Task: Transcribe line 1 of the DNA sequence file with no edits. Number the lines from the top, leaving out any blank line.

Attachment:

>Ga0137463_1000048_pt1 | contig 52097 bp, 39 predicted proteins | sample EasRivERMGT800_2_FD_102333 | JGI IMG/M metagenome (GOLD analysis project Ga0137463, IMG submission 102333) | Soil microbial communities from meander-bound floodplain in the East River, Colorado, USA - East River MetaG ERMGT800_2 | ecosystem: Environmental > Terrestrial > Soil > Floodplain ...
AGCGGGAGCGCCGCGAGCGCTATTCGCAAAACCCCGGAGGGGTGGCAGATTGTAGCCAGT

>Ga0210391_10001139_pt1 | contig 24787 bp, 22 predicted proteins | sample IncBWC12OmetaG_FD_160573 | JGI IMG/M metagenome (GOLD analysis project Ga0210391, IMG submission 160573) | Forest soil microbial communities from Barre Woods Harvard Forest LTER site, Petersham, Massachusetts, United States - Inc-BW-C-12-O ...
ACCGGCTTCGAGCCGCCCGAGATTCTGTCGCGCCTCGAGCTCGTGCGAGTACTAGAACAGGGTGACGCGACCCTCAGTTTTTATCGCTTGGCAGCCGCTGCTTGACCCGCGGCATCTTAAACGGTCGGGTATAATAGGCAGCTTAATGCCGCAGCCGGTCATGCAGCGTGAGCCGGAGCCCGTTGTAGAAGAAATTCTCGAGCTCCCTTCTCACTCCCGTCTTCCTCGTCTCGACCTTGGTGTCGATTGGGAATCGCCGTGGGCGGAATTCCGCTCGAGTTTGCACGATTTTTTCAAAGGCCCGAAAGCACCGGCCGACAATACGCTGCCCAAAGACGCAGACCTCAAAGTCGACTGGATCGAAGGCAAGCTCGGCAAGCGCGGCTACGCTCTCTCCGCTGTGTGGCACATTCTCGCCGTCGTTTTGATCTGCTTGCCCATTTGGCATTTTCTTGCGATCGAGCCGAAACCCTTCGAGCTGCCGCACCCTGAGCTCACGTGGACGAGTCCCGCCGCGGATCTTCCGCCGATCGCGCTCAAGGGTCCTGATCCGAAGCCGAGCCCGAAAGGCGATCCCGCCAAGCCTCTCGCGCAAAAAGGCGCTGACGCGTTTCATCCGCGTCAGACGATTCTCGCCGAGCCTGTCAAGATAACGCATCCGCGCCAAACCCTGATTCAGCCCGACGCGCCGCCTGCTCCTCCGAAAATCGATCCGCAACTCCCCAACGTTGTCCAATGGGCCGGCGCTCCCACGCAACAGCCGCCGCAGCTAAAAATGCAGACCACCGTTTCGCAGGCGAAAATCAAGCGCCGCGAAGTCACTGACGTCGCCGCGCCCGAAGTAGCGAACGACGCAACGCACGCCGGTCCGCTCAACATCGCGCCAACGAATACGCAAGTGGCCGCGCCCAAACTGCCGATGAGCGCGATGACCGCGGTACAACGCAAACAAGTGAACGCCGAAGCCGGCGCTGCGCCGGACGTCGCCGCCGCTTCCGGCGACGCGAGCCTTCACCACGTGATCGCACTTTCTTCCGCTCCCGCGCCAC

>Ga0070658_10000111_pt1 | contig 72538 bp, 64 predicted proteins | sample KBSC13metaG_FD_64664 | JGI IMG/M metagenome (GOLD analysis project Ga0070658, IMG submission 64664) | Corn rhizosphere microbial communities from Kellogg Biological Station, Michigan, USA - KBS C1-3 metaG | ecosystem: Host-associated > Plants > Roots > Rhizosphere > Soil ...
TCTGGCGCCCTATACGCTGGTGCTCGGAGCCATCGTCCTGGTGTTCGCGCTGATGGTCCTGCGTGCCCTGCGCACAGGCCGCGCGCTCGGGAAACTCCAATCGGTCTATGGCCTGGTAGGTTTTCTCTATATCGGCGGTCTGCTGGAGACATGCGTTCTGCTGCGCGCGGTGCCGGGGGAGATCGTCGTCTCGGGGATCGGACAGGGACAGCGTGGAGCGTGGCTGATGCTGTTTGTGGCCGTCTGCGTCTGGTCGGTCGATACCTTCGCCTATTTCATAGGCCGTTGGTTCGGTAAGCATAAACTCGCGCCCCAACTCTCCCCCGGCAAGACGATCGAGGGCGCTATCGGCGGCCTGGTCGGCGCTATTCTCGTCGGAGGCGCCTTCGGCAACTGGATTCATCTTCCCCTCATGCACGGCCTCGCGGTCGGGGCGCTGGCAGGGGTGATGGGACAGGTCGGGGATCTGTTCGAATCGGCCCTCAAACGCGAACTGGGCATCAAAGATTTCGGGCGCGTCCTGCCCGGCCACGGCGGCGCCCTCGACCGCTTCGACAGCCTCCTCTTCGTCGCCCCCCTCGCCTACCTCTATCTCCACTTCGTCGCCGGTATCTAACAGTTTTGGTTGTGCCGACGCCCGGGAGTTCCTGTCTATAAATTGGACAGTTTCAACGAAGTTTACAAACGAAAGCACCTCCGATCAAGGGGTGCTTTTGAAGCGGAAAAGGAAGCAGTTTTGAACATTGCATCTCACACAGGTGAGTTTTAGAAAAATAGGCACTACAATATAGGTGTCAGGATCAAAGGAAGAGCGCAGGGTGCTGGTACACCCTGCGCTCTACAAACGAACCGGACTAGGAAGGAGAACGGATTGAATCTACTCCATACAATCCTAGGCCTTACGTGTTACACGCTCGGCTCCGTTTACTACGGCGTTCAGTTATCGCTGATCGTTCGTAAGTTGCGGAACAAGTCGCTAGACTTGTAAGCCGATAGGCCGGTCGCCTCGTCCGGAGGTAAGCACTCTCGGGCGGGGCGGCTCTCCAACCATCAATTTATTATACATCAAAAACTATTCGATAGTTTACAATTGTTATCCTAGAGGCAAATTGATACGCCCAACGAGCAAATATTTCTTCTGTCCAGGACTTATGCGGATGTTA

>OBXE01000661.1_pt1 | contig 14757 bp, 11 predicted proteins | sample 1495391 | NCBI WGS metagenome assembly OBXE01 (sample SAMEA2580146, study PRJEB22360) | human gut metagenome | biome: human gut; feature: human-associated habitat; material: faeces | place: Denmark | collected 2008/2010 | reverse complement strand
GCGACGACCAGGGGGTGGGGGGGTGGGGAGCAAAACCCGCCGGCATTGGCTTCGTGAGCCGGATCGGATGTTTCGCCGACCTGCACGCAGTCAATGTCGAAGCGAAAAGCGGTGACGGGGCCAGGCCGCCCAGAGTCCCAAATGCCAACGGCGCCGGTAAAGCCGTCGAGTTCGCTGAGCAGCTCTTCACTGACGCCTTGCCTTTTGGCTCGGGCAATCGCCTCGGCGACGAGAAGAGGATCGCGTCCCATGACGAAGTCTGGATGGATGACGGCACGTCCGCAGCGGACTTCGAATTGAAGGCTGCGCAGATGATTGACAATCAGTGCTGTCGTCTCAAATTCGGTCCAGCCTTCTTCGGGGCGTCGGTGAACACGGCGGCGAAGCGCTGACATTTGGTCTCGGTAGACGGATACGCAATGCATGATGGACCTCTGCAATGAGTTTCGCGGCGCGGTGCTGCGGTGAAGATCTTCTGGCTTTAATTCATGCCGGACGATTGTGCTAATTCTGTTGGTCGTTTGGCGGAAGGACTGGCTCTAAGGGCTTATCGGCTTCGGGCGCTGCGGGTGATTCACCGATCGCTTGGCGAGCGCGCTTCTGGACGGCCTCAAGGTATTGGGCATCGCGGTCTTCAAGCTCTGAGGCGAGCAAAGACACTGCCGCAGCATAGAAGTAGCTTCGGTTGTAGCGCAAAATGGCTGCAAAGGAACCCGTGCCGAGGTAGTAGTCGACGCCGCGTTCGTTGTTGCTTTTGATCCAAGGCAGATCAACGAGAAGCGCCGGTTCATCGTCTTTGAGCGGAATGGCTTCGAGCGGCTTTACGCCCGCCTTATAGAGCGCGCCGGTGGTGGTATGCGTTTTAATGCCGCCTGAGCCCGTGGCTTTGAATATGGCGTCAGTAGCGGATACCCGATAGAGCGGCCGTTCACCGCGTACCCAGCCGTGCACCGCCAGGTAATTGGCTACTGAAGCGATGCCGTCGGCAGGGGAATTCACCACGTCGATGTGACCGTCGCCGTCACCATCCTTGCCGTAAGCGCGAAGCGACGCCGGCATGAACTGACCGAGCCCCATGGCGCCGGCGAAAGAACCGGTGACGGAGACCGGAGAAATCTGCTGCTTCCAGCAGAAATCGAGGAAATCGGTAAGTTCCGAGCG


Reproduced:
>Ga0137463_1000048_pt1 | contig 52097 bp, 39 predicted proteins | sample EasRivERMGT800_2_FD_102333 | JGI IMG/M metagenome (GOLD analysis project Ga0137463, IMG submission 102333) | Soil microbial communities from meander-bound floodplain in the East River, Colorado, USA - East River MetaG ERMGT800_2 | ecosystem: Environmental > Terrestrial > Soil > Floodplain ...